Graphic design personal statement
Although graphic design is all about visuals, your graphic design personal statement is all about the words you use. It will highlight the most impressive graphic design project you’ve delivered and explain your strong background with qualifications and experience. It will also capture your creative passion for the field of graphic design.
Nursing personal statement
In the first place, a nursing personal statement needs to point out that you have the qualifications and experience the role is looking for. Secondly, it has to use language and examples which highlight your commitment to caring for other people, and your understanding of the empathy that good nursing requires.
University personal statement
A university personal statement should focus on ambition and potential. Specific qualifications will be listed elsewhere on your CV, but this is your chance to convince the reader that you are the kind of person who could benefit the most from the opportunity being offered.
Engineering personal statement
Since engineering is about precision and delivery, your personal statement should reflect this. Use professional language and highlight the kind of projects you’ve worked on to date, as well as the ambitions you have for your engineering career in the future.
Accounting and finance personal statement
The world of accounting and personal finance is a place where the smallest mistake could cost millions, so make sure your personal statement is completely fault-free. It should set out your professional standing, key achievements, and understanding of the role in language that is clear and precise.
Mechanical engineering personal statement
Writing a mechanical engineering personal statement is like building a smooth-running machine. The parts of that machine are the facts you include, such as what you’ve achieved to date and how you’d like to move on in the future. The oil that makes it run is the positive language you us. Avoid a breakdown by not mentioning anything negative.
Good personal statement
A good personal statement is one that makes the recruiter want to read more. It should reflect your professional attitude, understanding of the industry and positive approach to the role. It should also include enough highlights in terms of skills and achievements to make the recruiter explore further.
Business management personal statement
A business management personal statement needs to include the keywords you’ll find when you look through the job description and ad. These are what the recruiter will be looking for at first glance. In addition, it should highlight your personal strengths by mentioning the strongest business management achievement you can name.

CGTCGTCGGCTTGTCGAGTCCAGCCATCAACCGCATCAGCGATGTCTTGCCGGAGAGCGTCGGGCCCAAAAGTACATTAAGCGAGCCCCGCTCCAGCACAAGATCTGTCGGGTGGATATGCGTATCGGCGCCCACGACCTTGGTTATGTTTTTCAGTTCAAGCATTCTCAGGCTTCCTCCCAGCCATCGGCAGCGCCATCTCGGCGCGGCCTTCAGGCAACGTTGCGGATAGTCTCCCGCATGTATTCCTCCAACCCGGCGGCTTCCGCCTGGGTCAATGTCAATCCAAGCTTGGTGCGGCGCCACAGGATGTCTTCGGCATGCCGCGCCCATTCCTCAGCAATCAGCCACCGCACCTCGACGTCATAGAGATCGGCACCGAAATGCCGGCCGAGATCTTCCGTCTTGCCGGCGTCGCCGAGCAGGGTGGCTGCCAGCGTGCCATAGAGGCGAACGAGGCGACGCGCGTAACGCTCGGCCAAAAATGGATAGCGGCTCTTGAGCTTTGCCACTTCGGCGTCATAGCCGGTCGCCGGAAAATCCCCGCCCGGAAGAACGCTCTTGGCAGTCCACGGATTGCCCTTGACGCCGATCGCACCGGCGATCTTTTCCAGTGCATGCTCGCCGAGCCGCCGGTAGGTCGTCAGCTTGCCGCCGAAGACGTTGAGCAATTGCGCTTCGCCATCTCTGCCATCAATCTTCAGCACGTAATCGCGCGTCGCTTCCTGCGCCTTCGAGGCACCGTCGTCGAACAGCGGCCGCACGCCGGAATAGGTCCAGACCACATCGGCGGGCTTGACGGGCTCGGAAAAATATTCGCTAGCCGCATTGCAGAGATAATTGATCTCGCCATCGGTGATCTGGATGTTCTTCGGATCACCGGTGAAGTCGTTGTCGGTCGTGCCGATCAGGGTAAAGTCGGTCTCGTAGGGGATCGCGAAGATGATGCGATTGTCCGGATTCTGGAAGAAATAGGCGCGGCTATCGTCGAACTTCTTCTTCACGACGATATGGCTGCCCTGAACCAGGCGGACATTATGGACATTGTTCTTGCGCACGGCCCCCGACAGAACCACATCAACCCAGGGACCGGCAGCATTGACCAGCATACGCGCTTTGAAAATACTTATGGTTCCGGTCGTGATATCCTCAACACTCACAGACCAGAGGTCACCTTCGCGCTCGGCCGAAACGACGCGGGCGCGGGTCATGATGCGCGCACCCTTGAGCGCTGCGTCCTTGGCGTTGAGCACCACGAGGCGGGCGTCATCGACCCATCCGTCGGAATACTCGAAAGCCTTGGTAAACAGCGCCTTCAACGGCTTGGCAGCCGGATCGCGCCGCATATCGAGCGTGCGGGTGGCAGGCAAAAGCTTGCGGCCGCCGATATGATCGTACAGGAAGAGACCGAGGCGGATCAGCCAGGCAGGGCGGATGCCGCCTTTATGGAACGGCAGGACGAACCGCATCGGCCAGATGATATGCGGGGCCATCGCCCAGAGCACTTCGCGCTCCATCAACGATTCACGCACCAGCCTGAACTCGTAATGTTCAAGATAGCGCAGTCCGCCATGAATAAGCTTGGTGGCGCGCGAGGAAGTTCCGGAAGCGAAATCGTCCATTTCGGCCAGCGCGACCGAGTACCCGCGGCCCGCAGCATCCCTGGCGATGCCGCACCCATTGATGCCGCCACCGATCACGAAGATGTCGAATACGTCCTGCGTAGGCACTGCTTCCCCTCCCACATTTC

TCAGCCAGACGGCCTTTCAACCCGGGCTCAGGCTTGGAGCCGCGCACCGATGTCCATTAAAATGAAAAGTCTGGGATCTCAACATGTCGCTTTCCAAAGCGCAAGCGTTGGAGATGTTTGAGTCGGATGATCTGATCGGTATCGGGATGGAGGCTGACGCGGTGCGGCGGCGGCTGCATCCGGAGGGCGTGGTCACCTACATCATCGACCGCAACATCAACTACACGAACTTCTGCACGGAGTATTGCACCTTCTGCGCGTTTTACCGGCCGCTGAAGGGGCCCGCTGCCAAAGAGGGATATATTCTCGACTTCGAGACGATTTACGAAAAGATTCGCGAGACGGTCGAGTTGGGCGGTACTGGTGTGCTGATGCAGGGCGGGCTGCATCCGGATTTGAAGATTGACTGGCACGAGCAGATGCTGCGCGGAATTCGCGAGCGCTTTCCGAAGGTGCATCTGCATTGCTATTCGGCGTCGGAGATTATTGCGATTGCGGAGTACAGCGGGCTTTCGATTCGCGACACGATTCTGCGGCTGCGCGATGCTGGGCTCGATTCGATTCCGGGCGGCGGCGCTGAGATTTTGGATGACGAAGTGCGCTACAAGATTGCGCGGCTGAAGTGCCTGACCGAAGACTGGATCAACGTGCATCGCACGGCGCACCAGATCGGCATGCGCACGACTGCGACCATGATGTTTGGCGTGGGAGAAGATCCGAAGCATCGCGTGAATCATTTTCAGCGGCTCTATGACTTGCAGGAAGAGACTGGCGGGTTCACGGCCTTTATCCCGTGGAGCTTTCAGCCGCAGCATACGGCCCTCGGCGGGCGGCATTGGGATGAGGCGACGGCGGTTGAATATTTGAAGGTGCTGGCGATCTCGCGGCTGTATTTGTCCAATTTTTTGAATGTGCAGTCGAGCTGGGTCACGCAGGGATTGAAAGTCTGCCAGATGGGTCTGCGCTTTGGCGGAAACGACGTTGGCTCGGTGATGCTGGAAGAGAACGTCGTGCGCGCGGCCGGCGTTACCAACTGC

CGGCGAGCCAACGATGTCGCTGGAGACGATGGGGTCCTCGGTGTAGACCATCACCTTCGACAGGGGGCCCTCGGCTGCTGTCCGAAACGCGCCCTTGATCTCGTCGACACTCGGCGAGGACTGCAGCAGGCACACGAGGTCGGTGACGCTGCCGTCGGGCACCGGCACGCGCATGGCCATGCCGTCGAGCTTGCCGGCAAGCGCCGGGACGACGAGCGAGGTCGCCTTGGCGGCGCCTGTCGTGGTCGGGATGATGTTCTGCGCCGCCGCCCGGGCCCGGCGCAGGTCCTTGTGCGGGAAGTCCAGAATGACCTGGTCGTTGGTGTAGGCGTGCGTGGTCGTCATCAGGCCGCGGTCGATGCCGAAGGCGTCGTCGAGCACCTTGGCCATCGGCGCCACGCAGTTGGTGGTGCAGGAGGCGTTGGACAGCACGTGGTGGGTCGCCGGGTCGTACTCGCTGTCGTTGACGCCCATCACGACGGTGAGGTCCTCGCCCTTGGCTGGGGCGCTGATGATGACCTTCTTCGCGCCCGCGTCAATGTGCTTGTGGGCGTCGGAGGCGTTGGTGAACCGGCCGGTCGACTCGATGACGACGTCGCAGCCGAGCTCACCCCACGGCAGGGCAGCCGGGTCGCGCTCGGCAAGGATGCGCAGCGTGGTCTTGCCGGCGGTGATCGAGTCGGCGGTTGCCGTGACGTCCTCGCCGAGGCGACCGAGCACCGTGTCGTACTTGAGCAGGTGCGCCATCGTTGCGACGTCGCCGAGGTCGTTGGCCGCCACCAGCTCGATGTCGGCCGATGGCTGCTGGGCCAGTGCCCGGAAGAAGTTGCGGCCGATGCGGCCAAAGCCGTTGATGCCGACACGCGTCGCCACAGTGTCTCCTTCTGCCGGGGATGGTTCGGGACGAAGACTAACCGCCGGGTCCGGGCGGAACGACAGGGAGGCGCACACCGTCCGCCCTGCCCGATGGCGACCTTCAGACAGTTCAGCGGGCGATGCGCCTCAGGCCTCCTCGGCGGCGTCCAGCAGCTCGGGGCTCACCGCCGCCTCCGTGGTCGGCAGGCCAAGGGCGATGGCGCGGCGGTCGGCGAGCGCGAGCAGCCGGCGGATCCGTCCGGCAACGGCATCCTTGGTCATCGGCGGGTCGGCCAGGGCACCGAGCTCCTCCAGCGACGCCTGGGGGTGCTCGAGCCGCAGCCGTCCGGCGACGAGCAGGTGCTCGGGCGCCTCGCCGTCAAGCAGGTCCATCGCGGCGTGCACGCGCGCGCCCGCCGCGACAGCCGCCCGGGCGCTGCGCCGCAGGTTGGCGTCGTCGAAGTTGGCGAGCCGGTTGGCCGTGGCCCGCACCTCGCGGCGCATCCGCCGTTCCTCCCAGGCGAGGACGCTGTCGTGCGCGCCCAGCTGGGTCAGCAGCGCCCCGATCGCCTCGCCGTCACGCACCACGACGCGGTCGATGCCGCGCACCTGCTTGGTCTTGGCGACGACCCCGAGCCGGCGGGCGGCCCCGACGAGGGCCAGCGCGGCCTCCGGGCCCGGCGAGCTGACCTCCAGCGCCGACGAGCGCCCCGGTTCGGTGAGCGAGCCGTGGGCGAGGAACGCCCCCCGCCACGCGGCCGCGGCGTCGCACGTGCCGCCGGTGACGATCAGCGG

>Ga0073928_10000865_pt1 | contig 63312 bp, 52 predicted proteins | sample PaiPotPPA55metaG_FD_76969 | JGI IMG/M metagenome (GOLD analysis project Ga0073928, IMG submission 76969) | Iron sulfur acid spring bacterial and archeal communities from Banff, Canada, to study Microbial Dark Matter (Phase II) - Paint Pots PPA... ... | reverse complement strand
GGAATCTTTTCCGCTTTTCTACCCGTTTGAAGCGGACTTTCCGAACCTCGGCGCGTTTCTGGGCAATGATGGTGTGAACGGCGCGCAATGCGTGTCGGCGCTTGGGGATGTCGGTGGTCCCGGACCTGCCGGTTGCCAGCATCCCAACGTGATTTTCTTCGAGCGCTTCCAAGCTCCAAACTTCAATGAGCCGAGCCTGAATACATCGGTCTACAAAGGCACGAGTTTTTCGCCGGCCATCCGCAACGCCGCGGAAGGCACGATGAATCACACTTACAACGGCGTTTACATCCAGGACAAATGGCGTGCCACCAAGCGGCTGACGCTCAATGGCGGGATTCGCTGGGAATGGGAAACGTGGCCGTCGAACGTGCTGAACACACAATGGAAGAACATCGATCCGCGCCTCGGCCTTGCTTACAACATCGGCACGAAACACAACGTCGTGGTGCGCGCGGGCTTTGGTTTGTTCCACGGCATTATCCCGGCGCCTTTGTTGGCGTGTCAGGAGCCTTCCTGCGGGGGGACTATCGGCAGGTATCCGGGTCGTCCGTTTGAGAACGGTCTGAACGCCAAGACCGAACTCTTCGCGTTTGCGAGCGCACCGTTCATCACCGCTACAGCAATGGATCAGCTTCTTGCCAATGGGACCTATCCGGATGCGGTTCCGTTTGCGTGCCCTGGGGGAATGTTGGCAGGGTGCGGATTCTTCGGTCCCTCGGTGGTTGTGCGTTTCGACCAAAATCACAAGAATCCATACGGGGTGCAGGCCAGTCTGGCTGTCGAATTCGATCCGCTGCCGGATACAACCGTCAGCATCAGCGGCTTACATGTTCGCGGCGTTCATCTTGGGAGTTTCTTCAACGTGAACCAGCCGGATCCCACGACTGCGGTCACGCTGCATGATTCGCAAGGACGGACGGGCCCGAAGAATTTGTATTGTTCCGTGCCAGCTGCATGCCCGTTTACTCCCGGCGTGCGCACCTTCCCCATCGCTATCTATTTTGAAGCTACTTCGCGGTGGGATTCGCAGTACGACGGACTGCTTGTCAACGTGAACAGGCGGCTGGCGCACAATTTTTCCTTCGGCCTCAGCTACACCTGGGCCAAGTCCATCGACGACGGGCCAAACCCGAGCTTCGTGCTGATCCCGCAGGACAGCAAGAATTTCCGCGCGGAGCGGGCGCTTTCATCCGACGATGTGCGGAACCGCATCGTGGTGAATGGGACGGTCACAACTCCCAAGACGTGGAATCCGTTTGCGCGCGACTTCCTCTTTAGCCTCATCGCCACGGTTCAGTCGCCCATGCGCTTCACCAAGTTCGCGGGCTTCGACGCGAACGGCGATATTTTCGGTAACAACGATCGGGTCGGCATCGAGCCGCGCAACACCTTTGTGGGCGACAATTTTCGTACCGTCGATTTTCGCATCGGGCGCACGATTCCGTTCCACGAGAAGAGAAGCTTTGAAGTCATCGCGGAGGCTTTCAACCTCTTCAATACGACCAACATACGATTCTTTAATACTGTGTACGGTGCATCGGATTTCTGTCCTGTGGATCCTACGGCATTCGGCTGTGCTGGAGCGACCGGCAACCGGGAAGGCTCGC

Social work personal statement
The field of social work is one in which applicants will have to display the necessary training and qualifications, and the right attitude. Your personal statement needs to include both of these, setting out the facts of your work history and your understanding of the demands of the sector, as well as the positive impact you want to have.
Business personal statement
A business personal statement will have to highlight your key business achievements with relevant statistics. Don’t say ‘ran a profitable business’ when you could say ‘Ran a business with a profit of £250,000 in the first quarter of 2018’. It also needs to talk positively about your plans for the future.
Architecture personal statement
As with any building, an architecture personal statement has to be planned in great detail. Summarise your professional status in as few words as possible, and reference the architectural project that you feel is most relevant to the position in question. The recruiter should be able to see that you’re a qualified professional with an understanding of this particular job.
Teaching assistant personal statement
Being a teaching assistant is as much about attitude as anything else. Mention the qualifications the position is asking for in your personal statement, but focus on your desire to work with children and have a positive impact on their lives.
Politics personal statement
A politics personal statement needs to be written in a manner that shows you believe in making a difference. It should demonstrate your ability to communicate clearly and argue a case, and needs to convince the recruiter that you understand, and passion for, the world of politics.
Chemical engineering personal statement
Successfully applying for a role in chemical engineering requires a personal statement that demonstrates you have the qualifications and the professional approach required in this highly specific industry. It should use the kind of technical keywords mentioned in the job description, at the same time as capturing your passion for the field.
Occupational therapy personal statement
Working in occupational therapy means having the qualifications to understand the therapy required, and the empathy needed to deliver it to people in an effective manner. Your personal statement needs to capture both of these, using language that emphasises your understanding of the important role that occupational therapy can play in a patient’s journey.
Teacher personal statement
More than most other personal statements, those written for a teaching position have to be free from spelling and grammar mistakes. As well as showcasing your professionalism and the qualifications you have, your teacher personal statement should also express your passion for teaching, and commitment to sharing knowledge and achieving positive outcomes.
Civil engineering personal statement